By Mike Anderson, P.E.
I saw a blue moon recently. Not the wheat beer in my fridge – the big, bright object in the night sky.
For those unfamiliar with the term, a “blue moon” is usually defined as the second full moon in a month. Since the lunar cycle is approximately 29.5 days and months are typically 30 or 31 days long (February notwithstanding…which, by the way, never experiences a blue moon) it doesn’t happen very often. The next one won’t occur in our area until 2018. Hence the saying “once in a blue moon” to describe an infrequent happening.
This got me thinking about other old sayings and their relevance today:
• “It’s a tough row to hoe.” Meaning a particularly difficult job that has to be done, much like hoeing rocky ground for planting. It is probably not as relevant given the technology available to farmers today.
• “You’re starting to sound like a broken record.” Meaning a person that is repeating the same basic idea repeatedly. I actually have said this to my kids in the 90s while sorting my CD collection. The irony was lost on me then. Probably due to the fact that my thought processes had shut down because they were repeating the same thing over and over and over again.
While technology has caused some of these sayings to be outdated, dependence on the lunar cycle means that “once in a blue moon” should never be outdated, as long as: (a) the moon hasn’t been stolen by Gru; or (b) we’re not living on Kepler-452b instead.
In doing the math of occurrences of blue moons between 2009 and 2021 (according to Wikipedia) I figured that the chance a blue moon would happen in a given month is about 6 percent (9 times in 133 months). Which is convenient for this article because it really is about test precision using the d2s limit – which is the difference between two individual test results that should be exceeded only 5 percent of the time when the test procedure is performed properly. In other words the d2s limit for a test should only be exceeded about once in a blue moon.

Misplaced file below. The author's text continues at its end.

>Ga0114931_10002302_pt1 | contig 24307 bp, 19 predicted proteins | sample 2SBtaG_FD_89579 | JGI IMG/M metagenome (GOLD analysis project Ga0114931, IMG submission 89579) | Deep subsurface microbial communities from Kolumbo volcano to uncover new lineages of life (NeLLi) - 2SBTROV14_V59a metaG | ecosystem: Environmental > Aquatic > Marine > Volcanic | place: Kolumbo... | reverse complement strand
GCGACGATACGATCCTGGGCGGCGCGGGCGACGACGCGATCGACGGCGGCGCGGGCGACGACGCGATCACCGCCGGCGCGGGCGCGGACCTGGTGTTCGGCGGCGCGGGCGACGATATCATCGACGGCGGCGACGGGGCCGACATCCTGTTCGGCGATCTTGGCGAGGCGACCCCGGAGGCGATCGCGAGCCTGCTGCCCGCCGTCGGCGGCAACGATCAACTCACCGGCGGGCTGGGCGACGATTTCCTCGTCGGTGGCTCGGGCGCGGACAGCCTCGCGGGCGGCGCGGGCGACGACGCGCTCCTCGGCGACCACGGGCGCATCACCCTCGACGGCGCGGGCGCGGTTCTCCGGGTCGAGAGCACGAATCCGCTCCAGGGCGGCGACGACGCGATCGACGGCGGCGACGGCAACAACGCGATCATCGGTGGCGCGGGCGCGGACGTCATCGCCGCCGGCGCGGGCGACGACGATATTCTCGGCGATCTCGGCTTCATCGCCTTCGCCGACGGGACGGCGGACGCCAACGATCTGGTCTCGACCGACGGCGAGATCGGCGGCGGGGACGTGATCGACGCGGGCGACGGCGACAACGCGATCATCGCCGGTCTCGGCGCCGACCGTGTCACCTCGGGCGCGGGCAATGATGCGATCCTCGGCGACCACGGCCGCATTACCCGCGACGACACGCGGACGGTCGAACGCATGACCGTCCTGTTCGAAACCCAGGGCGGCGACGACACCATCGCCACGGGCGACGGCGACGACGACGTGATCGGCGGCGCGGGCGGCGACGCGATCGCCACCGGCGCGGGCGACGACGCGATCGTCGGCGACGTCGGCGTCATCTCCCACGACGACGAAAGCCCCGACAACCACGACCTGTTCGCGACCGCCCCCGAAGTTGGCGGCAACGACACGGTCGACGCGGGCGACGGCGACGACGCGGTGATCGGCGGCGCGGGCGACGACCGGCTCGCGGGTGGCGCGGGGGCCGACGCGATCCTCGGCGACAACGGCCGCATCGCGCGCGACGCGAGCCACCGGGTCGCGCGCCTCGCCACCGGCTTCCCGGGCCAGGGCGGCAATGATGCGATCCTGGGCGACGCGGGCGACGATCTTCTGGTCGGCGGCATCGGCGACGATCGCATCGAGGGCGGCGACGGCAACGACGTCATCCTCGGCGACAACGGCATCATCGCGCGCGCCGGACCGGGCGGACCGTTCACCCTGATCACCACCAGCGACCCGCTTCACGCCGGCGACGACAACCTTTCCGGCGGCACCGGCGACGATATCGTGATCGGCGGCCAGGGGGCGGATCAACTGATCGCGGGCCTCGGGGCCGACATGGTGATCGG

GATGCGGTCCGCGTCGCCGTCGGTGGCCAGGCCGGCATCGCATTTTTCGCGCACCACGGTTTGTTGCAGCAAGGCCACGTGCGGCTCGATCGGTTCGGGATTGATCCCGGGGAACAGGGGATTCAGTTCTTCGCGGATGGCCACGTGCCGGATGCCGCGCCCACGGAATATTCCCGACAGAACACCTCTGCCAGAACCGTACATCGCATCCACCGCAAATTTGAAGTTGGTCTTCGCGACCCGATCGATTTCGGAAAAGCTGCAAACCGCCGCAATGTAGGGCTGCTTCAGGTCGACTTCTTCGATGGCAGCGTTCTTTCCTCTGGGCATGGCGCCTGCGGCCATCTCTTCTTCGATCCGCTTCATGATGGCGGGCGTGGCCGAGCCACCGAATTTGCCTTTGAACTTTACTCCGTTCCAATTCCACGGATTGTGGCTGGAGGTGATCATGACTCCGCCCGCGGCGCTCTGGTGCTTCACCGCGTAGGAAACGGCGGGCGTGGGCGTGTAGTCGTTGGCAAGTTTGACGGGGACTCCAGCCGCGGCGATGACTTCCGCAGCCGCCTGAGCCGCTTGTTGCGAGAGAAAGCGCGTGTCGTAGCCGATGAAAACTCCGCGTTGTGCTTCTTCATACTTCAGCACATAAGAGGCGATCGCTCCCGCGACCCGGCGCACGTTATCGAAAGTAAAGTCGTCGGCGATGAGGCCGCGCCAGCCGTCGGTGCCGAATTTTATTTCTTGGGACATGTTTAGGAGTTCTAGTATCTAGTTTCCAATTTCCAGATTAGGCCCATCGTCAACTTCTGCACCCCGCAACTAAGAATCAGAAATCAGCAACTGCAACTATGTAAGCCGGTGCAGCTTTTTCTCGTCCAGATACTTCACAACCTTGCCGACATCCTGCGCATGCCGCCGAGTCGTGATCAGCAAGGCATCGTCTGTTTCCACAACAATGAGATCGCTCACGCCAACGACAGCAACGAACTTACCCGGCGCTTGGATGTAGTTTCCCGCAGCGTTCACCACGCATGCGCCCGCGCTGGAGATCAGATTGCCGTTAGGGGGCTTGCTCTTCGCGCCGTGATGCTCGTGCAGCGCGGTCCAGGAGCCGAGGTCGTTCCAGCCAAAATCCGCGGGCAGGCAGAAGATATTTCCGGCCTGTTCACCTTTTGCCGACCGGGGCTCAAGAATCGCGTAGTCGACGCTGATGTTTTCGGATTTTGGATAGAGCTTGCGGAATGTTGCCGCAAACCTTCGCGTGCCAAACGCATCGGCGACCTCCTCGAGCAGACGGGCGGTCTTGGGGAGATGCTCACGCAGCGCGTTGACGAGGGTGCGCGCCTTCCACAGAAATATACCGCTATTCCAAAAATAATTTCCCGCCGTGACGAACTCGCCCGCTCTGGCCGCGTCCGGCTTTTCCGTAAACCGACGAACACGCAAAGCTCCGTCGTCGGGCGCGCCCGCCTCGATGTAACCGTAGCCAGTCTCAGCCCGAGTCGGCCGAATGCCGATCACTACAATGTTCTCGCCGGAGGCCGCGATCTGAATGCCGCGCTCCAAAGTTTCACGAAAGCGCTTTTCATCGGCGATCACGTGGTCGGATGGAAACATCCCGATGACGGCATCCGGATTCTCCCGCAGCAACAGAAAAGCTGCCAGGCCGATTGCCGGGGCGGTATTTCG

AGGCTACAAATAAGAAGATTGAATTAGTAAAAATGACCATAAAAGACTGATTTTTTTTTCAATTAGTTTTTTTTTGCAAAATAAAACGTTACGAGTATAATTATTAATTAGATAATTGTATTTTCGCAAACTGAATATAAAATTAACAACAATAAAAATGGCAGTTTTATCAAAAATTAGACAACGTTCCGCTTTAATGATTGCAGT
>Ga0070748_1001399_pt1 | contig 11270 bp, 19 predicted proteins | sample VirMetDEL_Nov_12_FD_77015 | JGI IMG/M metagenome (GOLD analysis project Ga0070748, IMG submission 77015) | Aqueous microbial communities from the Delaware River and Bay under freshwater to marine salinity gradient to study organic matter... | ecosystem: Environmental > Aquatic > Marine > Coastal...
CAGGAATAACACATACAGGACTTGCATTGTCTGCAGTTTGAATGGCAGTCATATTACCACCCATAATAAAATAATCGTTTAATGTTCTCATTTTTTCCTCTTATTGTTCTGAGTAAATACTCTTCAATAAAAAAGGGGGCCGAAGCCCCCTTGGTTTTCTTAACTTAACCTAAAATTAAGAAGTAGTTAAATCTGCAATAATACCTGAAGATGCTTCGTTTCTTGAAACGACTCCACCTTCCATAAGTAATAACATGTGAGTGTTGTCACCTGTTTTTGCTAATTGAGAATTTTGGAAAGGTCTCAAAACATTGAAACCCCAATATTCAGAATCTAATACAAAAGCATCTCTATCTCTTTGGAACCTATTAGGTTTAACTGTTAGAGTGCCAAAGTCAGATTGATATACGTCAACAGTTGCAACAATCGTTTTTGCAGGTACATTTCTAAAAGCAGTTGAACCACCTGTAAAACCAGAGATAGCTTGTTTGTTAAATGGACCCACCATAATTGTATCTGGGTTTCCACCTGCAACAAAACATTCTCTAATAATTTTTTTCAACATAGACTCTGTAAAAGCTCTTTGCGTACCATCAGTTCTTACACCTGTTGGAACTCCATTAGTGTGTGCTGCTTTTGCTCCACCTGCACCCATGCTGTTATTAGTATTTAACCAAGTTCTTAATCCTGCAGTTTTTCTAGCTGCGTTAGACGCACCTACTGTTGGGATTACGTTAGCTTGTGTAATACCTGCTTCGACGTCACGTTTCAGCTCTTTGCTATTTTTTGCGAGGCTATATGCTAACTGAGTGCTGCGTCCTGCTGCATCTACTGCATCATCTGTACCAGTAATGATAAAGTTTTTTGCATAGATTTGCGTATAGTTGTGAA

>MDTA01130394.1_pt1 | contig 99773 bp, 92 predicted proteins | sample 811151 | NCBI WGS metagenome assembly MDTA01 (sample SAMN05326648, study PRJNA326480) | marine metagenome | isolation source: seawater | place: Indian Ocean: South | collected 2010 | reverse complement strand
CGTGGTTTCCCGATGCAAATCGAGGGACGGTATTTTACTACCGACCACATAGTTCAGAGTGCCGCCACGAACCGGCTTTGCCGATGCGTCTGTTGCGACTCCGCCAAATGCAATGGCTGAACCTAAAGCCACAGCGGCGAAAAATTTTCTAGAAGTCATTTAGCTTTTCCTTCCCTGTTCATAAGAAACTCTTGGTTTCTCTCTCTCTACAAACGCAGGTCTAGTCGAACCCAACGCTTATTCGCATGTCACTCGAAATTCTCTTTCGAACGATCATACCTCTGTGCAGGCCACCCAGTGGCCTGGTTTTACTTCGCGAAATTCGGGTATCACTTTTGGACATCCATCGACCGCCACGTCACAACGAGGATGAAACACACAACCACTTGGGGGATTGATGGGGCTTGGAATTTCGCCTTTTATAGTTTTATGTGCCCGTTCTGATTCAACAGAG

Why is this statistic important? For users, it can help in understanding what acceptable variability is for a certain test. For example, for the RTFO DSR test (AASHTO T315, ASTM D 7175) the published multi-laboratory d2s% is 22.2 percent. This means that results from two labs performing tests properly should not be different by more than 22.2% from the average of the two labs. If the two results are within the d2s limit then each could be considered a valid test result and – following the procedures in “ASTM D3244, Utilization of Test Data to Determine Conformance with Specifications” – the results should be averaged to get an assigned test value (ATV).
Consider the RTFO DSR parameter in the PG Binder Specification (AASHTO M320, ASTM D6373):
• The specification limit for the RTFO G*/sin δ value is 2.20 kPa.
• Multiplying the specification value by 22.2% yields a value of 0.48 kPa (rounded down).
This is the acceptable range of two results whose average is exactly the specification value.
In other words, Lab A runs the RTFO DSR test on a binder and gets a G/sin δ value of 2.43 kPa. Lab B runs the same test on a split sample and gets a G/sin δ value of 1.97 kPa. Can both of these results be correct? Since the d2s limit for this pair of data is 0.48 kPa and the range between the test results from the two labs is 0.46 kPa, then ASTM D3244 would suggest that both test results are equally valid – even though one passes and one fails the specification. The average of the two results is 2.20 kPa which meets (barely) the specification minimum.
Obviously if Lab A and Lab B continue to have the type of differences shown above, they’ll need to work together to tighten their procedures. Random variability is one thing. A consistent bias in testing is another.
Understanding the d2s limits for a test can help users and suppliers know when results need to be further examined and when they are simply a result of normal, random variability. This can definitely help reduce the frequency of disputes over testing to no more than “once in a blue moon”.
Random variability is one thing. A consistent bias in testing is another.
For more information on AI’s laboratory services and testing variability please visit the AI website (www.asphaltinstitute.org) or contact Mike Anderson (firstname.lastname@example.org). For more information on Kepler-452b, please find an astrophysicist or an astronomer or someone who watched “Interstellar” or visit NASA’s website (www.nasa.gov).
Mike Anderson is the Director of Research and Laboratory Services at the Asphalt Institute.